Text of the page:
Local Data Company report shows widening gap in vacancies by region.
The Local Data Company’s latest Shop Vacancy report ‘A gathering storm?’ has revealed a slowdown in the increase of shop vacancies across Britain in the first half of 2010, yet regional differences are becoming increasingly apparent.
Town centre vacancy rates in Great Britain rose from just over 12 percent at the end of 2009, to 13 percent at the end of June 2010. The highest number of vacancies occurred in the large northern and midland cities, with only three southern centres (Watford, Reading and Bristol) making the top 25.
Blackpool was at the top of the ‘large sized centres’ list with a vacancy rate of almost a third. Bradford, Wolverhampton, Nottingham and Doncaster were also in the top five.
In the ‘medium sized centres’ list, Altrincham was top with just over 30 percent vacancies, with Margate, Dewsbury and Stockton-on-Tees following closely behind.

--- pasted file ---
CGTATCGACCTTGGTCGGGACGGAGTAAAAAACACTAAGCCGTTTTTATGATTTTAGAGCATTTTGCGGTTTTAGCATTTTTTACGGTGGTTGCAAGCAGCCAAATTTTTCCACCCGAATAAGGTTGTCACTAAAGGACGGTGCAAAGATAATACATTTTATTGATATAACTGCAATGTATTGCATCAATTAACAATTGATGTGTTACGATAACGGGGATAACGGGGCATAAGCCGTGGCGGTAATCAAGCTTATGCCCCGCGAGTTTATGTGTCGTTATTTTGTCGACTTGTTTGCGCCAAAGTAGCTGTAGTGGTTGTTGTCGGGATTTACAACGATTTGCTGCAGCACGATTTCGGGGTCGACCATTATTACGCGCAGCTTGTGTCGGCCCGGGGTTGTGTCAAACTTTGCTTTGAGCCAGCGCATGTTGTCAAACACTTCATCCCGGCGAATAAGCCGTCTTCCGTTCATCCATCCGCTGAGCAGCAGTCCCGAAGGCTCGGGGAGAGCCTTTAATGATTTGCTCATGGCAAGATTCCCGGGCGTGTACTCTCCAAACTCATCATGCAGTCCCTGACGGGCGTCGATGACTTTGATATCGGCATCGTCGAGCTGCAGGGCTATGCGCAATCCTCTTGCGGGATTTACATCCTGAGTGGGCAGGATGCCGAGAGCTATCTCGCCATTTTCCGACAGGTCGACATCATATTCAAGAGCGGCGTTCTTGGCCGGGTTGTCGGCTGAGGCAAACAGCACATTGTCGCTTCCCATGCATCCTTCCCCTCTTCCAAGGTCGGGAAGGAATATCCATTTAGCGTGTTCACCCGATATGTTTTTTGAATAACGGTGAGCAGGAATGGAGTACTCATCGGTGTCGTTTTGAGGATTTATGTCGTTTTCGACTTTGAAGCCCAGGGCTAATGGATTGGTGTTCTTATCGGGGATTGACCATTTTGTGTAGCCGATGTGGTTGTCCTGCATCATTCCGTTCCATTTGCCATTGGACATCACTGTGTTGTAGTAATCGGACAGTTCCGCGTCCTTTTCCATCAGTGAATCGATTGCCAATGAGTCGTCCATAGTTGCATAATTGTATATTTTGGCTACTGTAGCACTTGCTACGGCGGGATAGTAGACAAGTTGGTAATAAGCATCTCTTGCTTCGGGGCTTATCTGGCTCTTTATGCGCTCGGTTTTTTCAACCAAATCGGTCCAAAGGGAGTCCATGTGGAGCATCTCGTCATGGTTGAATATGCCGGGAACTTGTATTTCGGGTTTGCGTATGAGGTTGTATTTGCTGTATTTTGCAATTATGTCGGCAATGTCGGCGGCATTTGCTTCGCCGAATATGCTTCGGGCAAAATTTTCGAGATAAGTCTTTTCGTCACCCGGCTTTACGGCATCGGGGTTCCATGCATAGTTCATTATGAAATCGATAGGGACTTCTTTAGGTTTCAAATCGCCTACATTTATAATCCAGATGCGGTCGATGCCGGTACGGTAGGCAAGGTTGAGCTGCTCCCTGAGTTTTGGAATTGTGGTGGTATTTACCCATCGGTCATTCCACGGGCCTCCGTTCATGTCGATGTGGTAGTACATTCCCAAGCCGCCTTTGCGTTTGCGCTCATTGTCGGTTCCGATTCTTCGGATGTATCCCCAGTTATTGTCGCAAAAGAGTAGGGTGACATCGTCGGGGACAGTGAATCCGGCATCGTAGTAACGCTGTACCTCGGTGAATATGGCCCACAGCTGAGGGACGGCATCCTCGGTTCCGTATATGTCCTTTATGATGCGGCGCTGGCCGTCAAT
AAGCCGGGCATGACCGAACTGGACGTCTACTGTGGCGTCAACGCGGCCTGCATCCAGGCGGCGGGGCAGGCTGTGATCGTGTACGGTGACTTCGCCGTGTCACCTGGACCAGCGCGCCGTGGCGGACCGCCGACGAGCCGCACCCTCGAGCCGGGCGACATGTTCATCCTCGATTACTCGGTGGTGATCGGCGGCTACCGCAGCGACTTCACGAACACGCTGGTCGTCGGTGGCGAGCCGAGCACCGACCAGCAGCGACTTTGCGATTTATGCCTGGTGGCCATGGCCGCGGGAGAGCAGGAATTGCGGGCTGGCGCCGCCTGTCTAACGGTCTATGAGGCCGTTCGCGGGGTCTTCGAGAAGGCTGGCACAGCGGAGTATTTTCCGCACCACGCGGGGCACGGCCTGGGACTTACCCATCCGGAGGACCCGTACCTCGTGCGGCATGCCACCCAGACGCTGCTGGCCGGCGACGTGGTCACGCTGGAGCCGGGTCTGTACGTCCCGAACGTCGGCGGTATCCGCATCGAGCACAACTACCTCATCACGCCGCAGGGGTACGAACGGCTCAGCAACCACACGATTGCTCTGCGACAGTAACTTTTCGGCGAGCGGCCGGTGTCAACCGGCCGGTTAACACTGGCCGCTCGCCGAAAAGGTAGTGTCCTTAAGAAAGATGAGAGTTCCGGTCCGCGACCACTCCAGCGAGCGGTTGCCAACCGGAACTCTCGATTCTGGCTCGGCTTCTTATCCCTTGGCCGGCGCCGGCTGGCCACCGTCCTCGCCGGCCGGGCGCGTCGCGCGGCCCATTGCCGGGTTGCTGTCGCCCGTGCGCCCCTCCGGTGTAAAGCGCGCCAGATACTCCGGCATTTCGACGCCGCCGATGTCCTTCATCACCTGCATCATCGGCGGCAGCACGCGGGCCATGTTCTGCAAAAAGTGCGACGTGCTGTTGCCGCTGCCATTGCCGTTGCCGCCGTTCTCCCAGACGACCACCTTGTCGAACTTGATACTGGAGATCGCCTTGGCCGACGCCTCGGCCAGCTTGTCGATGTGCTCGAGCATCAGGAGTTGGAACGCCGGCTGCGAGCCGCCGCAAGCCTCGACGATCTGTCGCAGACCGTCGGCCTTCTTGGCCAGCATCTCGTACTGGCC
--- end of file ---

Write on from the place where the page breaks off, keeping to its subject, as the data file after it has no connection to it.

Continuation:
The survey showed that the big centres in London and the South East, in particular, were holding up well, while further north vacancy rates were much higher, despite a slowdown in the overall increase in vacancy rates. The statistics appear to indicate this is due cities and towns in the south of England recovering at a much more rapid rate than those in the north.
The Local Data Company business development director Matthew Hopkinson said: “Our latest report shows the reality of a slowed but still rising increase in shop vacancy rates across the country. Whilst some centres, particularly Central London and the South East are showing stabilisation or improvement, others in the provinces are not.
The impact of the VAT increase, public sector cuts and fierce competition within the ‘multi channel’ retail environment make it increasingly hard for shops on our high streets. In light of these new and fast growing ‘off the high street’ channels, will we ever need these vacant shops again? For those that survive, service, quality of offer and price need to be their values in order to ensure they can thrive.”